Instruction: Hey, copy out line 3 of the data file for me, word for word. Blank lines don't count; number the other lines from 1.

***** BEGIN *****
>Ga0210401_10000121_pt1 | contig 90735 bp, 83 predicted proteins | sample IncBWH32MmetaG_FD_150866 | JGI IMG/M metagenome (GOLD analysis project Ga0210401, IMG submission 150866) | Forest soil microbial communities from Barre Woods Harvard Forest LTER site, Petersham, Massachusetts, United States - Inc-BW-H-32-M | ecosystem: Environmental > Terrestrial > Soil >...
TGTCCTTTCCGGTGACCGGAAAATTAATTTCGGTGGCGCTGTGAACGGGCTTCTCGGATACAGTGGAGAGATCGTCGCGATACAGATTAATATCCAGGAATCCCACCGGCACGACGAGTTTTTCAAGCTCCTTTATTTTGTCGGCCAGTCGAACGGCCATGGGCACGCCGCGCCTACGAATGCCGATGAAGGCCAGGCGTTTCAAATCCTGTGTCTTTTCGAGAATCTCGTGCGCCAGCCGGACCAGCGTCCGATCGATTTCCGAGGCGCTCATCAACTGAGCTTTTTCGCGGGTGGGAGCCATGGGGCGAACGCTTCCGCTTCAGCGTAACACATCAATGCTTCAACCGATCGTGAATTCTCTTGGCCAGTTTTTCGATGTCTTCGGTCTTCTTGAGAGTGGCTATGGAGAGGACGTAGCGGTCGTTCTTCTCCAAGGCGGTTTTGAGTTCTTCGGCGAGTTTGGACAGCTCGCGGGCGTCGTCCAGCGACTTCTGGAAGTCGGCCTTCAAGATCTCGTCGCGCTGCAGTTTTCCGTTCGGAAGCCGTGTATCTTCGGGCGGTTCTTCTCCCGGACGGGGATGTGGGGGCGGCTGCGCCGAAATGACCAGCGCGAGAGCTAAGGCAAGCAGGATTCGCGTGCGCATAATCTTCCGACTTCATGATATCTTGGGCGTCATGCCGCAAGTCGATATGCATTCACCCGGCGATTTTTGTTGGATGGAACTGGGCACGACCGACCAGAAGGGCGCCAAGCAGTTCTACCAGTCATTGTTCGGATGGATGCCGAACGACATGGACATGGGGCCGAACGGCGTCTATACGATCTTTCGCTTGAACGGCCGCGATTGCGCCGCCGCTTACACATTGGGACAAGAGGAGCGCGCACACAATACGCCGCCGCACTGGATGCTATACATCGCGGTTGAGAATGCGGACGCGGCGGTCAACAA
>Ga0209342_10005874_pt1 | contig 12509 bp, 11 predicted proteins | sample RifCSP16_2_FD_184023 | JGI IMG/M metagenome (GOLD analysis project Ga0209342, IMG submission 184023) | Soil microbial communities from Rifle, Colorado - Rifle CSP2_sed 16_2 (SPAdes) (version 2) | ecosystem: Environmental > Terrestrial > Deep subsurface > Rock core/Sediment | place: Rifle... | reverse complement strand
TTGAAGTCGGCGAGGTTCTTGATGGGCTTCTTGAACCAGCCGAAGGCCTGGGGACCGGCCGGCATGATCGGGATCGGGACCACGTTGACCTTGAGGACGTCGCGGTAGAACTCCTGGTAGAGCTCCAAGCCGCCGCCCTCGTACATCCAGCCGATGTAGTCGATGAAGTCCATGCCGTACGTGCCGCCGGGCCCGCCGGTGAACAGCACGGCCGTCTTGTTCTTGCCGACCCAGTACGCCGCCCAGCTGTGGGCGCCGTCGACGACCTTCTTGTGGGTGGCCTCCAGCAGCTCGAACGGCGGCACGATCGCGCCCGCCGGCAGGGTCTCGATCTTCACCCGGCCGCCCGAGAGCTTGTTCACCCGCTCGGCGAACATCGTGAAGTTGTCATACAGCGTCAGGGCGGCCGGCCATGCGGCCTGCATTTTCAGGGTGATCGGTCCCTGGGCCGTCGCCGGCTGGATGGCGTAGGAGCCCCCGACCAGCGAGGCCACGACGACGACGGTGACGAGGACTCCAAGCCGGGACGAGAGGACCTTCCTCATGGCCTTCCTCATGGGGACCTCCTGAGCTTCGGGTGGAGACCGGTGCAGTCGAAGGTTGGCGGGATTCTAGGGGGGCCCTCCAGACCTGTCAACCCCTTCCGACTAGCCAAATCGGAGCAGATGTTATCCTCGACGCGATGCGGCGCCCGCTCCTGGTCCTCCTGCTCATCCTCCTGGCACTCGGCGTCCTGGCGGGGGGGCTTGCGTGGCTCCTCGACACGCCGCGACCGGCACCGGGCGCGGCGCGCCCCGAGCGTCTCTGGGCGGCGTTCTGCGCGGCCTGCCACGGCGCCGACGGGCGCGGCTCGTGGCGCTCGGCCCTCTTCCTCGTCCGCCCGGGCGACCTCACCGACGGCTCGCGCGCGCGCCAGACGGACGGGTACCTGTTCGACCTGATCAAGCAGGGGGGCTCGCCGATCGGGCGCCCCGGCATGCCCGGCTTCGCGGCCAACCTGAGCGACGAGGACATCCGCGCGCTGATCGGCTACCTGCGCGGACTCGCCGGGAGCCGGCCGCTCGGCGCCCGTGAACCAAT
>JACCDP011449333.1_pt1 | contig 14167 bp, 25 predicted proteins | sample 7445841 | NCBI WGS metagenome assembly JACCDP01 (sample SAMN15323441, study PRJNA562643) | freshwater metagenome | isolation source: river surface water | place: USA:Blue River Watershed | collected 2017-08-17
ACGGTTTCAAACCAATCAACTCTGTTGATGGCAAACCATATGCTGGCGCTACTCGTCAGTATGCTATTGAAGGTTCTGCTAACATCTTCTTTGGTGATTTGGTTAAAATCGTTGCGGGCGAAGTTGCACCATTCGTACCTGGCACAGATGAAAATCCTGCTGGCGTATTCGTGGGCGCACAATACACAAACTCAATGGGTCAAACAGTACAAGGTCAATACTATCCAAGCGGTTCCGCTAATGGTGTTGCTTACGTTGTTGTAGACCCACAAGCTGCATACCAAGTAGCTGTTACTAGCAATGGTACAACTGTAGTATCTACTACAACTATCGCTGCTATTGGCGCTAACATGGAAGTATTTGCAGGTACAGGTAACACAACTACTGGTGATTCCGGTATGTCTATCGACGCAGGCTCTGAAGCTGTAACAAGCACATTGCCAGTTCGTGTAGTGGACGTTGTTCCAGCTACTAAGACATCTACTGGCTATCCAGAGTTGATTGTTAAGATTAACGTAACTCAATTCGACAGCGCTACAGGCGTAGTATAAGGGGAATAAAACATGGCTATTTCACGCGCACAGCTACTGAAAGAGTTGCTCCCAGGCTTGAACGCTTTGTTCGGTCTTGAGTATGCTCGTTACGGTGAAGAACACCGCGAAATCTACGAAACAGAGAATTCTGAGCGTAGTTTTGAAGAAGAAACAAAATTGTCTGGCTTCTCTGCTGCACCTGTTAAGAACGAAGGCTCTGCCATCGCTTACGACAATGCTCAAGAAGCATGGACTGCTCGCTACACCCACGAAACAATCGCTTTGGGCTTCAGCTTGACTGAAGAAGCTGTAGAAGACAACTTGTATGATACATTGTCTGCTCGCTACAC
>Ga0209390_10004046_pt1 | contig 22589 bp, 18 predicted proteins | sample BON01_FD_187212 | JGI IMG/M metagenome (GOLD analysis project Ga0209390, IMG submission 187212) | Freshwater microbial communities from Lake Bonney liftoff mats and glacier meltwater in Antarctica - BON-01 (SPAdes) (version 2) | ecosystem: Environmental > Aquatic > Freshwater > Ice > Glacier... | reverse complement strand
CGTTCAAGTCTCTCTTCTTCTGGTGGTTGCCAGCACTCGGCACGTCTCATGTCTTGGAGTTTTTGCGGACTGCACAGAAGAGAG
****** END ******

>Ga0209342_10005874_pt1 | contig 12509 bp, 11 predicted proteins | sample RifCSP16_2_FD_184023 | JGI IMG/M metagenome (GOLD analysis project Ga0209342, IMG submission 184023) | Soil microbial communities from Rifle, Colorado - Rifle CSP2_sed 16_2 (SPAdes) (version 2) | ecosystem: Environmental > Terrestrial > Deep subsurface > Rock core/Sediment | place: Rifle... | reverse complement strand